Chaotic Moon Studios

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Chaotic Moon Studios
Company typePrivate
IndustryMobile apps
Interactive entertainment
IoT Integration
Disruptive Software
Enterprise Applications
Creative Technology
Emerging Technologies
FounderBen Lamm
Mike Erwin
whurley (William Hurley)
HeadquartersAustin, Texas
Key people
Ben Lamm (CEO)
Mike Erwin (CFO)
John Fremont (Chief Revenue Officer)
Chad Darbyshire (EVP Marketing)
C.K. Sample III (EVP Technology)
Ivan Cook (EVP Design)
Number of employees

Chaotic Moon Studios is an American creative technology studio focused on software, mobile development and design. Chaotic Moon was founded in 2010 in Austin, Texas. After several years of growth and acquisitions, Chaotic Moon opened a second Dallas location in 2015.[1]


Chaotic Moon was founded in March 2010 by Ben Lamm, Whurley (William Hurley) and Mike Erwin.[2][3] In 2012, they launched Chaotic Moon Labs, a research and development division that involved into BASE, their in-house innovation lab.

  • March 2013 - Hollywood talent agency William Morris Endeavor, in conjunction with their technology investment and equity partner Silver Lake Partners, announced that they had taken a significant position in Chaotic Moon Studios.[4]
  • July 2015 - Chaotic Moon was acquired by consulting and technology services company Accenture, as part of the company's interactive, social media and artificial intelligence division.[5]



While Chaotic Moon is reported to have many projects for high-profile clients under NDA, some of the brands they’re known to have worked with include News Corp, Microsoft, Pizza Hut, Fox, CBS Sports, Sanrio, Betty Crocker, Starbucks, Best Buy, Groupon and Discovery Channel.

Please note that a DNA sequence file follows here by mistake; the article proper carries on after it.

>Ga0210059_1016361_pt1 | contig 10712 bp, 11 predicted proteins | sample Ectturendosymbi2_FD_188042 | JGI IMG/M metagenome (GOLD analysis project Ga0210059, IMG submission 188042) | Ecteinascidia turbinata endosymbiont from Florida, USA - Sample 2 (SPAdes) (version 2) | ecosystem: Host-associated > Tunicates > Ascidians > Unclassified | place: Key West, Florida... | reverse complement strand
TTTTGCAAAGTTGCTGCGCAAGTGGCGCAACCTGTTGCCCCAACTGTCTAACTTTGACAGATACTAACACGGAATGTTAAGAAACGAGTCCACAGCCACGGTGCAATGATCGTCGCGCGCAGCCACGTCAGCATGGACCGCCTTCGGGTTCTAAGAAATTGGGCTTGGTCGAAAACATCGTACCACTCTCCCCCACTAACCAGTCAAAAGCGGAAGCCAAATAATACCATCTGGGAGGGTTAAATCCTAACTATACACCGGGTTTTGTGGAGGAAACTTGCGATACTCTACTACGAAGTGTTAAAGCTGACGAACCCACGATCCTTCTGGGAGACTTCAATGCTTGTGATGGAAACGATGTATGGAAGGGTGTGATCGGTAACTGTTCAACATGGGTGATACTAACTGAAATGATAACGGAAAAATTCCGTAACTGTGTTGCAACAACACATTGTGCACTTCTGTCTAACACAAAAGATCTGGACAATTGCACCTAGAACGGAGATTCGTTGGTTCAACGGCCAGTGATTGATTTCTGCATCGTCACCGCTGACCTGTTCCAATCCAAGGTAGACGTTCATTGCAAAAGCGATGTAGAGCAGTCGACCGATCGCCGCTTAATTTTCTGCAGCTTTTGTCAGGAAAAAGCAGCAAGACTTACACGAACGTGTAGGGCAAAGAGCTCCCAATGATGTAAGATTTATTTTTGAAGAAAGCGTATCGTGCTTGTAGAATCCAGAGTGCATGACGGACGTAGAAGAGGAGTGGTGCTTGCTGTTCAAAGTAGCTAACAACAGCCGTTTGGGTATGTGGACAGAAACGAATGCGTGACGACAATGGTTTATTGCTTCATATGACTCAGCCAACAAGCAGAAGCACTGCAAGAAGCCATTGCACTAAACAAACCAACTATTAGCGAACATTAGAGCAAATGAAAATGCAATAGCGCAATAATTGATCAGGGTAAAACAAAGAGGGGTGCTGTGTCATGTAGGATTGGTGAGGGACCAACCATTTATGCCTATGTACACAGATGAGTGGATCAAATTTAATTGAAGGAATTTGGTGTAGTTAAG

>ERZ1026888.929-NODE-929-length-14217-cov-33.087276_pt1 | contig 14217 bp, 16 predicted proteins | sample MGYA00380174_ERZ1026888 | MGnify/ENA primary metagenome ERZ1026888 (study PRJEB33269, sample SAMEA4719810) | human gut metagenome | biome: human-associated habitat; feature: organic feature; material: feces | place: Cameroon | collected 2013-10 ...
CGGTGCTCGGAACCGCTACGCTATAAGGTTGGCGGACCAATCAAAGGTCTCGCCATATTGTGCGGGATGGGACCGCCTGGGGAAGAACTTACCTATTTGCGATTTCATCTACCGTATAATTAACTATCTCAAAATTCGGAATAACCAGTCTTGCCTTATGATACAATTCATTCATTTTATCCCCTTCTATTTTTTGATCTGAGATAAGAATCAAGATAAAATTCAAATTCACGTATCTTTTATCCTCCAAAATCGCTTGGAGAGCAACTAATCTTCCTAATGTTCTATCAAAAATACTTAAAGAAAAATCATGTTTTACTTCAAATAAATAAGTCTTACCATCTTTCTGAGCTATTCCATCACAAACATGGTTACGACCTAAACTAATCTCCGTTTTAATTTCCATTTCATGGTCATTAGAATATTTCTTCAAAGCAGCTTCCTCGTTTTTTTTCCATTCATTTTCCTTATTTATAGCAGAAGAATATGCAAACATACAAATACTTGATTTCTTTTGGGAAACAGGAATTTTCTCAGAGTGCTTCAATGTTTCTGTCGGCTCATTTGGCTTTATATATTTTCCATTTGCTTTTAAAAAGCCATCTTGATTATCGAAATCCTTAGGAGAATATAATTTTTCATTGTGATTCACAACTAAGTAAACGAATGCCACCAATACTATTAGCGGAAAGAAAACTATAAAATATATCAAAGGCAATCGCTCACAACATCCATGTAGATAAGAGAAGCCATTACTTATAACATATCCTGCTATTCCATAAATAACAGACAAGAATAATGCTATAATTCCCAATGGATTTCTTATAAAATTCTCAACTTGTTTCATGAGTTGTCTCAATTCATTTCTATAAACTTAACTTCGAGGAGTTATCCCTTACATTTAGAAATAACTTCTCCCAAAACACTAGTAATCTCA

Chaotic Moon has an in-house R&D team, known for their creative innovations. The team created the SmartestCart,[6] a “smart” shopping cart capable of following the user around the store, making suggestions for the grocery list and meal ideas, keeping track of allergies and allowing the user to bypass the checkout line. The company also created Tech Tats,[7] an exploration into the use of skin-mounted components and conductive paint to create circuitry that lives on the human body in the form of a tattoo that has the capability to collect, store, send and receive data. Chaotic Moon has created two fitness tracking apparatuses: Fitcoin,[8] which paid the user for their workout in Bitcoin, and a fitness tracker for wheelchair users [9] that also gathers data that can be used for terrain mapping. Other notable projects include Sentiri,[10] a proximity-sensing headband; Blue Eyes,[11] a camera-equipped drone mounted to the roof of a police car that can take off and record an encounter from above; and a motorized skateboard, referred to as the Board of Awesomeness, that was showcased at South by Southwest in 2012. It reaches a top speed of 32 mph.

Games & Experiences[edit]

Among notable games that Chaotic Moon has created are two virtual-reality experiences. Shark Punch [12] combined the Leap Motion device with the Oculus Rift for a game in which users were immersed in a virtual environment where they fought off sharks. Death From Above [13] allowed for a two-player VR experience: player one ran the virtual reality driving game on a PC and player two used an iPad that communicates directly with the game in real time.